of the sky in Re's place. "Thou embarkest therein (in the Sun-barque) like Re; thou sittest down on this throne of Re, that thou mayest command the gods; for thou art Re, who came forth from Nut, who begets Re every day." 1 There are indeed hints that the Pharaoh takes forcible possession of the Sun-god's throne, 2 and their identity does not exclude the idea of his being dispossessed, or even of his continued benefits to the Pharaoh, though these are sometimes mutual. The voice says to Re: "Make king Teti sound, and Teti will make thee sound; make king Teti green (fresh, youthful), and Teti will make thee green," and thus a mystical relationship with Hathor, the eye of Re, is established, "which turns back the years from king Teti" and they pass over him without increasing his age. 3
Perhaps the finest fragment of literature preserved in the Pyramid Texts is a Sun-hymn 4 in which the king is identified with the Sun-god. The hymn addresses Egypt in a long and imposing enumeration of the benefits which she enjoys under the protection and sovereignty of the Sun-god. Hence Egypt offers him her wealth and produce. Now in view of the fact that the Pharaoh is identified with the Sun-god, the Pharaoh, therefore, confers the same benefits on Egypt, and must therefore receive the same gifts from Egypt. The entire hymn is therefore repeated with the insertion of the Pharaoh's name wherever that of Re or Horus occurs in the original hymn, 5 and
thus the king appropriates to himself all the homage and offerings received by the Sun-god from Egypt.
But the imagination of the priests does not stop here. Equality or identity with Re is not enough, and we behold the translated Pharaoh a cosmic figure of elemental vastness, even superior to the Sun-god in the primeval darkness. The mysterious voice cries: "Father of king Teti! Father of king Teti in darkness! Father of king Teti, Atum in darkness! Bring thou king Teti to thy side that he may kindle for thee the light; that he may protect thee, as Nun (the primeval ocean) protected these four goddesses on the day when they protected the throne, (even) Isis, Nephthys, Neit, and Serket." 1 The dead king sweeps the sky as a devouring fire as soon as "the arm of the sunbeams is lifted with king Unis." 2 Again we see him towering between earth and sky: "This his right arm, it carries the sky in satisfaction; this his left arm, it supports the earth in joy." 3 The imagination runs riot in figures of cosmic power, and the king becomes "the outflow of the rain, he came forth at the origin of water"; 4 or he gains the secret and the power of all things as "the scribe of the god's-book, which says what is and causes to be what is not." 5 He came forth before the world or death existed. "The mother of king Pepi became pregnant with him, O Dweller in the ⌈nether sky⌉; this king Pepi was born by his father Atum before the sky came forth, before the earth came forth, before men came forth, before gods were born, before death came forth. This king Pepi escapes the day of death as Set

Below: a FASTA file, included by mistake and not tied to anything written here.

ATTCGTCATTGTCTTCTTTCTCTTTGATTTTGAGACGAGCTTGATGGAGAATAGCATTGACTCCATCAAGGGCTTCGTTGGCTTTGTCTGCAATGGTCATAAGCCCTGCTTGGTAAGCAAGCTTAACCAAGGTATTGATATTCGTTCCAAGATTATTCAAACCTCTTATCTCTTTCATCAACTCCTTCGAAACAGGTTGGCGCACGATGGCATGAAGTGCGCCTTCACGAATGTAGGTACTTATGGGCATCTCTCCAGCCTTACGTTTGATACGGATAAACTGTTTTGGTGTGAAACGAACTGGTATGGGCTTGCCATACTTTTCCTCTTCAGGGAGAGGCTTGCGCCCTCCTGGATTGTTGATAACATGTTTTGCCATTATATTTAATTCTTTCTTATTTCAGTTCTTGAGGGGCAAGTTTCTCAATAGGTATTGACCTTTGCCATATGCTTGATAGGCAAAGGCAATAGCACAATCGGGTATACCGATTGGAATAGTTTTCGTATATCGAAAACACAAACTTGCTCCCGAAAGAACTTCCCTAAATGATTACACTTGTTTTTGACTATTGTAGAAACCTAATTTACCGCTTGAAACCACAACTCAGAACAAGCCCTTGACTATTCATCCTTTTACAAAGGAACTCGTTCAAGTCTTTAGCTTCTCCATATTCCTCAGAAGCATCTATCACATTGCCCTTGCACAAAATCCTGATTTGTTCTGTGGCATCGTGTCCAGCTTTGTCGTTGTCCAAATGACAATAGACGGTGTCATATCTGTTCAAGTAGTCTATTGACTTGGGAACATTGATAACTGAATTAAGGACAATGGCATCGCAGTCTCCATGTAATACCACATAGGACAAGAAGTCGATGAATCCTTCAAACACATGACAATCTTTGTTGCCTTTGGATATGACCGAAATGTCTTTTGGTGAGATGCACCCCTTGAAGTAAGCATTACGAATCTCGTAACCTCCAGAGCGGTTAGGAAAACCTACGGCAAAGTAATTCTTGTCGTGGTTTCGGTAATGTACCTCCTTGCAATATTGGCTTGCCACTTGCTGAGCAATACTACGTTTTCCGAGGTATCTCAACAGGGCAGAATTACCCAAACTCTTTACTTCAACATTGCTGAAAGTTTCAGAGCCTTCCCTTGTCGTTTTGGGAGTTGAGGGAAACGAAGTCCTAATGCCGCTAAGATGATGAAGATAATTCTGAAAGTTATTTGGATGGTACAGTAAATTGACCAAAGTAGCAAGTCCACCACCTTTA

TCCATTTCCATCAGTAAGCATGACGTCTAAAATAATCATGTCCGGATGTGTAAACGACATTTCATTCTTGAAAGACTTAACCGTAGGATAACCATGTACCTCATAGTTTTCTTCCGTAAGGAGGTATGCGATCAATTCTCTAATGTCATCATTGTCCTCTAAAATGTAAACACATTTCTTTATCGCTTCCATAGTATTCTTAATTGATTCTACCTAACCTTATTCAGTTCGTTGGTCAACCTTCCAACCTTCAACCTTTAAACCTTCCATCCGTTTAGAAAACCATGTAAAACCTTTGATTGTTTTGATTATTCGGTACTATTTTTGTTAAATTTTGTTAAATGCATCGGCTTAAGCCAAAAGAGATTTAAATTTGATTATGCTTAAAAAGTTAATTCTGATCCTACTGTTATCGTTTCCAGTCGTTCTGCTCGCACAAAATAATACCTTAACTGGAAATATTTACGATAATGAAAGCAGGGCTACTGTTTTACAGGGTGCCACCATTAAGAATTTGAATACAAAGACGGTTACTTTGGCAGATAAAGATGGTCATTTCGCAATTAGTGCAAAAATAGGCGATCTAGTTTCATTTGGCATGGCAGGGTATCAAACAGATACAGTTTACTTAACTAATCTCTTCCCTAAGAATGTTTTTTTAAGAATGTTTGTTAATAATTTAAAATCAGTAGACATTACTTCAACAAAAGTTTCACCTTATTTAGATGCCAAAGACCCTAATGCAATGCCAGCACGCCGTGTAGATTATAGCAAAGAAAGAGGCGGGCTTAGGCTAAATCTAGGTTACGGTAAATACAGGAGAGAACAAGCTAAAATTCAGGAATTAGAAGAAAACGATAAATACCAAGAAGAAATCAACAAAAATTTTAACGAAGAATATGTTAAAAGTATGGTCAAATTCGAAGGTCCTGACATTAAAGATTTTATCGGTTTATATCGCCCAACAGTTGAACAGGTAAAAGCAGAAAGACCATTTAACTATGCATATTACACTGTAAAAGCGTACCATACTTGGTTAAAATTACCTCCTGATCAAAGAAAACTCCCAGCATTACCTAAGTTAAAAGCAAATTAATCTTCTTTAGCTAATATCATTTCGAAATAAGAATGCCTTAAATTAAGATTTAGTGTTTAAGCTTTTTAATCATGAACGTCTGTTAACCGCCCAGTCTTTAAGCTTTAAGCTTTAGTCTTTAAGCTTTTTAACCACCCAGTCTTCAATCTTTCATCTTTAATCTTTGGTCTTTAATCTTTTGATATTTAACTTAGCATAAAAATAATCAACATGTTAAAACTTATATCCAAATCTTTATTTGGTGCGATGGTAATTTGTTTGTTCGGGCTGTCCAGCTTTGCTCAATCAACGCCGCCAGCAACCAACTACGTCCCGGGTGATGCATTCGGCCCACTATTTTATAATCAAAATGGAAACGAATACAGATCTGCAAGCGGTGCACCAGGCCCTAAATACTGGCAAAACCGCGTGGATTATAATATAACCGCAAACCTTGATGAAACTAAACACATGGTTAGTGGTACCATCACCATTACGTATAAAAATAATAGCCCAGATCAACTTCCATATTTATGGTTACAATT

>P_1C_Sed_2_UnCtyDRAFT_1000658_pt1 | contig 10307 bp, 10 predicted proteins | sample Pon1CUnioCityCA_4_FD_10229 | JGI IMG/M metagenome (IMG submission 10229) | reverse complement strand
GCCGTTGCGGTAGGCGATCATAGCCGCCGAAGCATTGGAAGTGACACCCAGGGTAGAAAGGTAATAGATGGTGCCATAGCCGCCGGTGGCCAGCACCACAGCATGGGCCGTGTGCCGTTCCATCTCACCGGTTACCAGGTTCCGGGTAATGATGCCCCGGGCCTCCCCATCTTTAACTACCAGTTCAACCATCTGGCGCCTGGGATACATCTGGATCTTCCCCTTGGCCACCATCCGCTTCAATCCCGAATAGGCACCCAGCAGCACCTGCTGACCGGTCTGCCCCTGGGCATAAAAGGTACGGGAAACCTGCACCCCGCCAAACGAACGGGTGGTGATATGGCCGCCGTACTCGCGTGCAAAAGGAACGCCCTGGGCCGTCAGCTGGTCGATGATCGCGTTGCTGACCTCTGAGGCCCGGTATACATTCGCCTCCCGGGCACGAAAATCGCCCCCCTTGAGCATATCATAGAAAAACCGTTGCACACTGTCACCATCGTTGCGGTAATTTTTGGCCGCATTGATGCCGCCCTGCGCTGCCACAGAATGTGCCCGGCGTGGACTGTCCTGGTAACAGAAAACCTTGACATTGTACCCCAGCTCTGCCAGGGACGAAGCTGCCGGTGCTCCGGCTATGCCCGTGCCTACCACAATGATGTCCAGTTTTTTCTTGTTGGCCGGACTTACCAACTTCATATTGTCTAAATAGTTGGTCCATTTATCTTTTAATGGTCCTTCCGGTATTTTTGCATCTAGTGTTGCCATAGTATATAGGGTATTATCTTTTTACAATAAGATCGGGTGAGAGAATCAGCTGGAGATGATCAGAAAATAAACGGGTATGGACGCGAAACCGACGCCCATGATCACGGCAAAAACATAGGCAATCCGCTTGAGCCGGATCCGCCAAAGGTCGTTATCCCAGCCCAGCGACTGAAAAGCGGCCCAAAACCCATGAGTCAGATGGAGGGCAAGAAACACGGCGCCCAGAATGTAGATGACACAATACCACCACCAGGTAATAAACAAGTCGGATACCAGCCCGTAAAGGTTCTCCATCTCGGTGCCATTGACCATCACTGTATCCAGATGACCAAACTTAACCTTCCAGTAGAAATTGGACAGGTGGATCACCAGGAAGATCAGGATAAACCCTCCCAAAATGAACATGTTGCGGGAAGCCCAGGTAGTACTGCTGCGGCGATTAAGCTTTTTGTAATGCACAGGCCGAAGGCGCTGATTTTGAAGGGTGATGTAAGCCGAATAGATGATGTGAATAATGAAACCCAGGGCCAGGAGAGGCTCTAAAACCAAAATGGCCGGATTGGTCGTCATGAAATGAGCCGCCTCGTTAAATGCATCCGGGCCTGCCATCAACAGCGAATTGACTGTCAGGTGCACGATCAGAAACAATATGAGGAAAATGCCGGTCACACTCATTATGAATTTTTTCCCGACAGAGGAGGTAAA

escaped the day of death. This king Pepi belongs to your ⌈company⌉, ye gods of the ⌈nether sky⌉, who cannot perish by their enemies; this king Pepi perishes not by his enemies. (Ye) who die not by a king, this king Pepi dies not by a king; (ye) who die not by any dead, king Pepi dies not by any dead." 1 When in process of time the gods were born, the king was present at their birth.
The mergence of the king into the very body and being of Re is analogous to his assimilation by the gods as a group. One of the most remarkable passages in the Pyramid Texts employs the ceremony and the suggestiveness of incense-burning as a sympathetic agency by which, as the odorous vapor arises from earth to the gods, it bears aloft the fragrance of the king to mingle with that of the gods, and thus to draw them together in fellowship and association. The passage is of importance as a very early priestly interpretation of the significance of incense as fellowship with the gods. The passage reads:
This fellowship thus mystically symbolized is in sharp contrast with a dark and forbidding picture, surviving from vastly remote prehistoric days, in which we see the savage Pharaoh ferociously preying upon the gods like a blood-thirsty hunter in the jungle. The passage begins with the terrifying advent of the Pharaoh in the sky:
In this remarkable picture the motive of the grotesque cannibalism is perfectly clear. The gods are hunted down, lassoed, bound, and slaughtered like wild cattle, that the king may devour their substance, and especially their internal organs, like the heart where the intelligence had its seat, in the belief that he might thus absorb and appropriate their qualities and powers. When "he has taken the hearts of the gods," "he has swallowed the knowledge of every god," and "their charms are in his belly"; and because the organs of the gods which he has devoured are plentifully satisfied with food, the king cannot hunger, for he has, as it were, eaten complete satiety.